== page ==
10 Wright, Kirby. 2008. email@example.com “Punahou Blues + Molokai Nui Ahina”. 06. Aug. Personal e-mail.
11 Wright, Kirby. 2008. firstname.lastname@example.org “Punahou Blues + Molokai Nui Ahina”. 06. Aug. Personal e-mail.
Two novels, published in 2005 and 2007, and one book of poetry, published in 2003, are on Kirby Wright’s record up to this date and they all share one thing: They have been very successfull and widely read even beyond the borders of the State of Hawaii. On the following pages I will introduce these two novels, give summaries and analyze the main characters, as well as the importance of the different settings.
Kirby Wright’s first novel, which was published by Lemon Shark Press, a company that has dedicated itself to supporting young and upcoming writers and has, up until this point, produced works by Wright exclusively, in 2005, introduces us to the life and times of Jeff and Ben Gill over a period of about five years. Both novels come with a Hawaiian dictionary in the appendix to make it easier for the reader to work his way through the more or less extensive set of Hawaiian words used in parts of the books.
Even though the protagonist Jeff and author Kirby Wright share a lot of common qualities and characteristics, such as graduating from Punahou School, the largest private school in the United States with famous graduates such as presidential candidate Barack Obama, growing up in Honolulu and facing the struggles of a life as a hapa haole, Wright openly admits that despite its autobiographical streaks and features, Punahou Blues is a fictional work and “any resemblance to actual persons, living or dead, events or locales is coincidental”, as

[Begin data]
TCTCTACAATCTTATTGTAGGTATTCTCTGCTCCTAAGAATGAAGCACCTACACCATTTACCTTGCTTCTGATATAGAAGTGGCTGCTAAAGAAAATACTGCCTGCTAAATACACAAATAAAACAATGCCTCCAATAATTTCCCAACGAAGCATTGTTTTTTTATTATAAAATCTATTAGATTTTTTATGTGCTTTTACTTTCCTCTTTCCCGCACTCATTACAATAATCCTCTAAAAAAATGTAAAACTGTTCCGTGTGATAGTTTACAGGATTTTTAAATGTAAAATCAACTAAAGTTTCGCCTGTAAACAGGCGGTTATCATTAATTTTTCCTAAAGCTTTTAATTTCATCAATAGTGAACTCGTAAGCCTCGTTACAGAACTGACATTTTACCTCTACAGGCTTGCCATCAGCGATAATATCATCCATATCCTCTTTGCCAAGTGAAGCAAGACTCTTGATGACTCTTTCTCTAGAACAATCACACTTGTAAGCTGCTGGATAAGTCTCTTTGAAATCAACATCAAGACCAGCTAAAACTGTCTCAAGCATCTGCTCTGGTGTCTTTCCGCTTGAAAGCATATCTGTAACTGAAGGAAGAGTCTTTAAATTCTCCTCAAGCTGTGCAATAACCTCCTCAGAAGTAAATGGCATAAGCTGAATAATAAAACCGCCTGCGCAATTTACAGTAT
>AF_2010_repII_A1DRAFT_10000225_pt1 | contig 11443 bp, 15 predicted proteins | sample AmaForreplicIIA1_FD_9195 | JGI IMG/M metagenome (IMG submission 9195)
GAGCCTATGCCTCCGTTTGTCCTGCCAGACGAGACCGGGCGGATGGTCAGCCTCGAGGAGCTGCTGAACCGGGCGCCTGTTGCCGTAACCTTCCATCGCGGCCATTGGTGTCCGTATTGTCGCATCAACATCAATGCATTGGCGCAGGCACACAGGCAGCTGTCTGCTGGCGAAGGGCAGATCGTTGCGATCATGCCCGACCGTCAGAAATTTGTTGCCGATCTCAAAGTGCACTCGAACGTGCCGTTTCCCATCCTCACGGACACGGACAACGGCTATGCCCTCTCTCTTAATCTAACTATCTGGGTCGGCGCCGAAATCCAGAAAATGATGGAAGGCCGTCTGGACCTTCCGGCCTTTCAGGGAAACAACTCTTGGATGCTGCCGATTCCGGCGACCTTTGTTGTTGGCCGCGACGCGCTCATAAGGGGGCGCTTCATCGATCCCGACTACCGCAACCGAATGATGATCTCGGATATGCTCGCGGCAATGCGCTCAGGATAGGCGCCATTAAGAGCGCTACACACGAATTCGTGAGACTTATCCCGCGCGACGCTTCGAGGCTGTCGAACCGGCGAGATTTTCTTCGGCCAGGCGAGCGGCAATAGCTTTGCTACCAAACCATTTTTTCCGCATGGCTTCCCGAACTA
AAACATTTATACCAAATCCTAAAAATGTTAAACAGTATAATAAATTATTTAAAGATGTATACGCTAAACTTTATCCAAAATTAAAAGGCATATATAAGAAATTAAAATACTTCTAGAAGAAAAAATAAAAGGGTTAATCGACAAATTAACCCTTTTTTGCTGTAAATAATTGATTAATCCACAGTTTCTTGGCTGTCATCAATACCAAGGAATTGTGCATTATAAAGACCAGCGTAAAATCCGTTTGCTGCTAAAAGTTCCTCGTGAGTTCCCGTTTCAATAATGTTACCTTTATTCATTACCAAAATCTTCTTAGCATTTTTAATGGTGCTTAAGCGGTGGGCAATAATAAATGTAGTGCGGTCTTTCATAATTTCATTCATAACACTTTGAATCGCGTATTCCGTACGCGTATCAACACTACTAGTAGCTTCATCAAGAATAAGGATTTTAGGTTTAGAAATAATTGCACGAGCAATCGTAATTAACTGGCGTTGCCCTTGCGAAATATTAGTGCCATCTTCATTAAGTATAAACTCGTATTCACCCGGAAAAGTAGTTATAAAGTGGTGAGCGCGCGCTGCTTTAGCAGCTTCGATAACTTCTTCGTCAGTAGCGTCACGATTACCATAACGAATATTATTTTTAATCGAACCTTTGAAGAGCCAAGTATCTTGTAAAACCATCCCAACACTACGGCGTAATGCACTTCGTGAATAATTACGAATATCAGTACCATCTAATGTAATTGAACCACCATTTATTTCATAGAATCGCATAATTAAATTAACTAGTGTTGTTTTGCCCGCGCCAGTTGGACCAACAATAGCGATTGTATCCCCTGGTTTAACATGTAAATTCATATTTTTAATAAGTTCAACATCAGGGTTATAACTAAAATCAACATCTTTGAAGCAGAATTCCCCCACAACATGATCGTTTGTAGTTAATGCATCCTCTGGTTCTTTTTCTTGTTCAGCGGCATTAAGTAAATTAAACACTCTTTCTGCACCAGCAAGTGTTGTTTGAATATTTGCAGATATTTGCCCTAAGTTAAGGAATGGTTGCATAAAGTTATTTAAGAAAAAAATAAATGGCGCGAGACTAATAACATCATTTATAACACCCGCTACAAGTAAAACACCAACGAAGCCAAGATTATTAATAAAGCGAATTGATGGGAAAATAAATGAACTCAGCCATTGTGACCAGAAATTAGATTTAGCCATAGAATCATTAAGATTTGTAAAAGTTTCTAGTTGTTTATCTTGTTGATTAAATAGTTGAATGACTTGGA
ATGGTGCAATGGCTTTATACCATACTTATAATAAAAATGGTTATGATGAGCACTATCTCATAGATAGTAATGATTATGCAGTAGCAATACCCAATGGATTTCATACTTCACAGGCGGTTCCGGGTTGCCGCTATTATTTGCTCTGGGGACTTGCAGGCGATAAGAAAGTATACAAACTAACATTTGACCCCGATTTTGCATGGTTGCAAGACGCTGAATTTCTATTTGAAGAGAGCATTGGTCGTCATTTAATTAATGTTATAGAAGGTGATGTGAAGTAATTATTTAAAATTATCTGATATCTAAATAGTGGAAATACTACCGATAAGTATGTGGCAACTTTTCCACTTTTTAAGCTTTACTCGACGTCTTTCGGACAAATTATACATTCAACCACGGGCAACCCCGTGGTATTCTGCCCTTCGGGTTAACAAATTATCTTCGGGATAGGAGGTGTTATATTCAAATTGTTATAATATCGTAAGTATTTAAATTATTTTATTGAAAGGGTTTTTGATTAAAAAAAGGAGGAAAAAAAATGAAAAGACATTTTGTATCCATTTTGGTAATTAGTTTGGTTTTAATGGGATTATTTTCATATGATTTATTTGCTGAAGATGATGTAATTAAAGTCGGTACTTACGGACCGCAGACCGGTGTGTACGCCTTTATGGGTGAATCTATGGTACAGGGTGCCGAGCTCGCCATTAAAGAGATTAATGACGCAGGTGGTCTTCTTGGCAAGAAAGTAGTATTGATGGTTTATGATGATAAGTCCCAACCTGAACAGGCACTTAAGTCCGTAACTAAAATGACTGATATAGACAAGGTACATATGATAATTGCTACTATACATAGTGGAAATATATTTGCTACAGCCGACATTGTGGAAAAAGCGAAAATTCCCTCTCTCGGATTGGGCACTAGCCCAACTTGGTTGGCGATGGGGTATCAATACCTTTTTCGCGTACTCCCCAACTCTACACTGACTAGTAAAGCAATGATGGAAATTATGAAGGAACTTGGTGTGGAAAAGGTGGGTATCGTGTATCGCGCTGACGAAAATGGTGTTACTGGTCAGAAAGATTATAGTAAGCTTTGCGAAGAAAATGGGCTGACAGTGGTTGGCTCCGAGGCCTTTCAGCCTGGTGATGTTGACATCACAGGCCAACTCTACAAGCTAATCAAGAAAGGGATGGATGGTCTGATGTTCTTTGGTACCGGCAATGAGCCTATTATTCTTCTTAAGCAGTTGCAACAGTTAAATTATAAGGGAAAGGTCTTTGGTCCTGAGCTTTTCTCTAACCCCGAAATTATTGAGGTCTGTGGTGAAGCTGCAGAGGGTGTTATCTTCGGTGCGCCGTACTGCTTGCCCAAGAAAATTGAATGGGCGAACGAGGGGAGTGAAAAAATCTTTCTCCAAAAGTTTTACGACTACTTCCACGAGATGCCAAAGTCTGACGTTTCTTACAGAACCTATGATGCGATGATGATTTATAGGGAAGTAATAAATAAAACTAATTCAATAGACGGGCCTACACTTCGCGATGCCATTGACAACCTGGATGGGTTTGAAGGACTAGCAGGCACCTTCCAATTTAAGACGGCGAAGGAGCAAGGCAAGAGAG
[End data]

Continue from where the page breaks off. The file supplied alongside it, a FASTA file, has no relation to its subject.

he states in an introductory note. 13 Instead he prefers to refer to his style of writing as between the “2 genres of novel and memoir” 14 and compares it to the recent bestselling novel The Kite Runner by Afghan author Khaled Hosseini, which is said to employ a similar approach and style. As to why he decided to move along this special path and refrain from writing an entirely autobiographical novel exposing his personal life and childhood in every detail and only take certain pieces out of it and integrate them into this semi-fictional work, Kirby Wright states: I need to write about real people in my life, to grasp the essence of character, and then apply a fictive slant in places to enhance the storyline. 2